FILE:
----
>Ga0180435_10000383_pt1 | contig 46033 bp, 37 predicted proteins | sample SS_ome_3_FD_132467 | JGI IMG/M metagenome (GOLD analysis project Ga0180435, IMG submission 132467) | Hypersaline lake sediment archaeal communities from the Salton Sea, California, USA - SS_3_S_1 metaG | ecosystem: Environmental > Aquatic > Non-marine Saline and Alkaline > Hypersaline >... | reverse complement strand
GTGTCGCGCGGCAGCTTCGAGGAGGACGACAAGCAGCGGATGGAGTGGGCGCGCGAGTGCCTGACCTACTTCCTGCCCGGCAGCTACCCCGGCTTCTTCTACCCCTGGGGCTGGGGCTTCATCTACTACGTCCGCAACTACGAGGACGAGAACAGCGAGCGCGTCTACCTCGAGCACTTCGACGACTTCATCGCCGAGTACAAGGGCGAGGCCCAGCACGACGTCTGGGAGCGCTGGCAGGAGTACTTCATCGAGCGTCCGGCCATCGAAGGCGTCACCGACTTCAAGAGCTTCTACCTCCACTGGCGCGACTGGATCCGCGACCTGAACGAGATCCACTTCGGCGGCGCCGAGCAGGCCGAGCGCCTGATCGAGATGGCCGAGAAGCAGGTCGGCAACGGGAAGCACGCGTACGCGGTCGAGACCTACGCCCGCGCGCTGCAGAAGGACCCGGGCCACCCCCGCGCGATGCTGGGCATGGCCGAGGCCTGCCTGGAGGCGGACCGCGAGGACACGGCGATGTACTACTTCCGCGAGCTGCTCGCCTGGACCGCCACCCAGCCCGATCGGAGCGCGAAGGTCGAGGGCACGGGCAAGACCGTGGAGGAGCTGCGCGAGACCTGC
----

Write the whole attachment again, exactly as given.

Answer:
>Ga0180435_10000383_pt1 | contig 46033 bp, 37 predicted proteins | sample SS_ome_3_FD_132467 | JGI IMG/M metagenome (GOLD analysis project Ga0180435, IMG submission 132467) | Hypersaline lake sediment archaeal communities from the Salton Sea, California, USA - SS_3_S_1 metaG | ecosystem: Environmental > Aquatic > Non-marine Saline and Alkaline > Hypersaline >... | reverse complement strand
GTGTCGCGCGGCAGCTTCGAGGAGGACGACAAGCAGCGGATGGAGTGGGCGCGCGAGTGCCTGACCTACTTCCTGCCCGGCAGCTACCCCGGCTTCTTCTACCCCTGGGGCTGGGGCTTCATCTACTACGTCCGCAACTACGAGGACGAGAACAGCGAGCGCGTCTACCTCGAGCACTTCGACGACTTCATCGCCGAGTACAAGGGCGAGGCCCAGCACGACGTCTGGGAGCGCTGGCAGGAGTACTTCATCGAGCGTCCGGCCATCGAAGGCGTCACCGACTTCAAGAGCTTCTACCTCCACTGGCGCGACTGGATCCGCGACCTGAACGAGATCCACTTCGGCGGCGCCGAGCAGGCCGAGCGCCTGATCGAGATGGCCGAGAAGCAGGTCGGCAACGGGAAGCACGCGTACGCGGTCGAGACCTACGCCCGCGCGCTGCAGAAGGACCCGGGCCACCCCCGCGCGATGCTGGGCATGGCCGAGGCCTGCCTGGAGGCGGACCGCGAGGACACGGCGATGTACTACTTCCGCGAGCTGCTCGCCTGGACCGCCACCCAGCCCGATCGGAGCGCGAAGGTCGAGGGCACGGGCAAGACCGTGGAGGAGCTGCGCGAGACCTGC